Enjoy playing BINGO with your students using key words and phrases about Empathy in the squares! Print off Bingo boards below.
The language of empathy moves away from making judgments and toward describing things accurately. Here is another exercise in which students take on roles and respond from different viewpoints to given social scenarios.
Tell the students that you will leave the classroom and then come back. Their job is to closely observe your behavior. Leave, then walk back into the classroom and make several mistakes in the process: talk loudly, eat some food without permission, take somebody's pencil without asking, etc. Tell students to write down on a note card what they noticed. Collect the cards, and read them aloud. As students listen, ask them to signal one way when they hear descriptive language, and another way when they hear judgmental language. Follow this by providing a quick definition: empathetic language is descriptive, not judgmental.
Four steps of empathetic language
Teach students the following sequence of descriptive, non-judgmental (empathetic) language:
Exclusion-a student is left out of a party
Use drama scenarios to practice the language of empathy in social situations students are likely to encounter. Describe the situation (do not act out the negative behaviors) and then have students try it using the four steps of empathetic language in response to the situation (this is the part to act out). You can use the following ideas or provide your own examples, and then ask students to brainstorm a list of scenarios.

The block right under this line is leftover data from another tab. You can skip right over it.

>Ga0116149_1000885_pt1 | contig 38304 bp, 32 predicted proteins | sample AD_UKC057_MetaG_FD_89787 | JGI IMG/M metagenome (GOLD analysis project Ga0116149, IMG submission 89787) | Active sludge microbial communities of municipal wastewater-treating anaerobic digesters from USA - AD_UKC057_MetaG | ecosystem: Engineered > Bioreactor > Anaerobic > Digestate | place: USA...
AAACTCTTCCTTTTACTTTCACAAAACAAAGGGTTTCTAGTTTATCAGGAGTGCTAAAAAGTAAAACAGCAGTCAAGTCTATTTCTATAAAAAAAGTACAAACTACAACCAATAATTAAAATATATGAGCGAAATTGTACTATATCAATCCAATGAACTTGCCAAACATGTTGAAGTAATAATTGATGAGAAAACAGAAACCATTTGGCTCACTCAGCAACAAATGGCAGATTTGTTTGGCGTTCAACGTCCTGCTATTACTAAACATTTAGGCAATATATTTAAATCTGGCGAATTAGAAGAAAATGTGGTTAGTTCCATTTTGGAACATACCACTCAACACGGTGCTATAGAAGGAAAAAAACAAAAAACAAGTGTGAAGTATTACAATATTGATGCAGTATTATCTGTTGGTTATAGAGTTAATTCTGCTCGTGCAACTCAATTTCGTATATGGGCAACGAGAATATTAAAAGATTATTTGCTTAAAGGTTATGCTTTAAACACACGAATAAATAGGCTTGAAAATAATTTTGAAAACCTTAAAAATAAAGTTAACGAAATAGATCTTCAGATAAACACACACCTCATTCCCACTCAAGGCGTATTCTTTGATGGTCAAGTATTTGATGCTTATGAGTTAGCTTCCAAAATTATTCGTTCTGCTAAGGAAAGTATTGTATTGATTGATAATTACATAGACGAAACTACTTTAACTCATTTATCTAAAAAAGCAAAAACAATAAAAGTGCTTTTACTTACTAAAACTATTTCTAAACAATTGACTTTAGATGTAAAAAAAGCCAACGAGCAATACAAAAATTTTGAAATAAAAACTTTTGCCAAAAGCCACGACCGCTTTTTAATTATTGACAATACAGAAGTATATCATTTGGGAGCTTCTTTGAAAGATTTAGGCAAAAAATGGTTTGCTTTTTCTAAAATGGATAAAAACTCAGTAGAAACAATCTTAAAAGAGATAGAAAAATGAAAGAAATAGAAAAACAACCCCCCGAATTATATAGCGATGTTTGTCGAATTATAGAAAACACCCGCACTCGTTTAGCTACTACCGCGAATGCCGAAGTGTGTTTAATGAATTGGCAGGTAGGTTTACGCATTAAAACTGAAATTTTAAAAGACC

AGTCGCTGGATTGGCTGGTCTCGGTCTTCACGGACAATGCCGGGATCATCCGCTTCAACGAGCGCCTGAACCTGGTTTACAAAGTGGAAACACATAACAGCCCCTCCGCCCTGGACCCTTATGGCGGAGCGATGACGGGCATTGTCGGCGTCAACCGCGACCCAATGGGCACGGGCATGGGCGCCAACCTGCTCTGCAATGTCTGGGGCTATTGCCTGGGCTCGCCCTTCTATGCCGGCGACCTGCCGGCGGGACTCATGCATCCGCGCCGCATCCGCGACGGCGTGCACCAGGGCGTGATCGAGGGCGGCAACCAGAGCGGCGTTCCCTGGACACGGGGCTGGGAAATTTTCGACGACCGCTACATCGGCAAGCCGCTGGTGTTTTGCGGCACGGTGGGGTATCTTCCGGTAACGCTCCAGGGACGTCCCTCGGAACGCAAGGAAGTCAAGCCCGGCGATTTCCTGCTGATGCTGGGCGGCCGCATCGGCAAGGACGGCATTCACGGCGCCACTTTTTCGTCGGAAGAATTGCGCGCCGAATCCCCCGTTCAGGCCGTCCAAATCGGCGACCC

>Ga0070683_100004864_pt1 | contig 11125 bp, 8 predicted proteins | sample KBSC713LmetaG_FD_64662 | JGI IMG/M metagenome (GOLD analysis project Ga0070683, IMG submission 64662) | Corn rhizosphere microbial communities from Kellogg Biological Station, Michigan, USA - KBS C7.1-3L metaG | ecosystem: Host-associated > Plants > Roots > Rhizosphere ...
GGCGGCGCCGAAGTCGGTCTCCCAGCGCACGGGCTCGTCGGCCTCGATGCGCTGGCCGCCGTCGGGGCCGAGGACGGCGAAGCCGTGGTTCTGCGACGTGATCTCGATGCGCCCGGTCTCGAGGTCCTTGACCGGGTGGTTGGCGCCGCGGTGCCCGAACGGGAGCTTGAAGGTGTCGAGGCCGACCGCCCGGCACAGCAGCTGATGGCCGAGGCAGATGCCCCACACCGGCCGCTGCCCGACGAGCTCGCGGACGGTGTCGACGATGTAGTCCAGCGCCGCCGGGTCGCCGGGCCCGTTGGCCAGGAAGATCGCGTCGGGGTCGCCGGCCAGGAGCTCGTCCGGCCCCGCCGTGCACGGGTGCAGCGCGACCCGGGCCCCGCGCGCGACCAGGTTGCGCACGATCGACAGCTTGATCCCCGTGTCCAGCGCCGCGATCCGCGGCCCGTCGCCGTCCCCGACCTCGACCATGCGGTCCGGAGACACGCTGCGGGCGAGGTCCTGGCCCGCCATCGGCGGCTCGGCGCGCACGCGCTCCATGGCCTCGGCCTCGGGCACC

Play around with these Empathy Activities from Originsonline.org
The Talk Show Game
How to play: Group students in pairs.
In each pair, one plays the role of a talk-show host. The other plays the role of the guest on the show. Present each pair with a scenario that involves empathy or lack of empathy. The goal is for the host to elicit an empathetic response by drawing ideas from the guest about some of the experiences, feelings, and attitudes associated with that scenario. The host interviews the guest for one to two minutes, and then the leader gives a 30-second warning. After the time expires, call for a break, and invite players to stop, switch roles, and take up a new scenario. The process is repeated: the new roles and topic are used within a one- to two-minute time frame. After both students in each pair have played both roles, give the students a few minutes to reflect with each other about the exercise.
Possible scenarios for pairs:
Plan for Success: It is the guest who is practicing empathy by imagining himself or herself in the specific situation and trying to identify what it would feel like. The host should not give advice, but should try to ask questions that assist the guest in getting in touch with what it might be like to be involved in the given scenario. Hosts can ask questions which probe the details of a feeling.
Because this is a challenging line of questioning, in the beginning interviews will likely be short, composed of perhaps 4 or 5 questions. As students' skills grow, extend the questioning period.
Encourage the hosts not to use "why" questions during the interview process. Often when we ask others to explain why they feel a certain way, we are asking them to rationalize a non-rational experience. This can be confusing and may not forward the empathic experience.
Provide specific scenarios, not abstract generalizations. Before playing, model the game with a student, and ask the rest of the class to watch and listen carefully. Play the role of the host, and model asking questions that clarify what the scenario is and lead the guest to his or her own understanding of what someone might feel in this situation.
Scenario: a student does not do well on a test.
Host: How do you feel about your grade on the test?
Guest: I am disappointed and mad at myself.
Host: What grade did you hope to receive?
Guest: At least a C.
Host: How does it feel when you're mad? What happens inside you?
Guest: I get tense and crabby. Right now, I can't think about anything but that test.
Host: Have you felt this way before?
Guest: Yes-every time I get a bad grade.
Host: What do you say to yourself or think about yourself?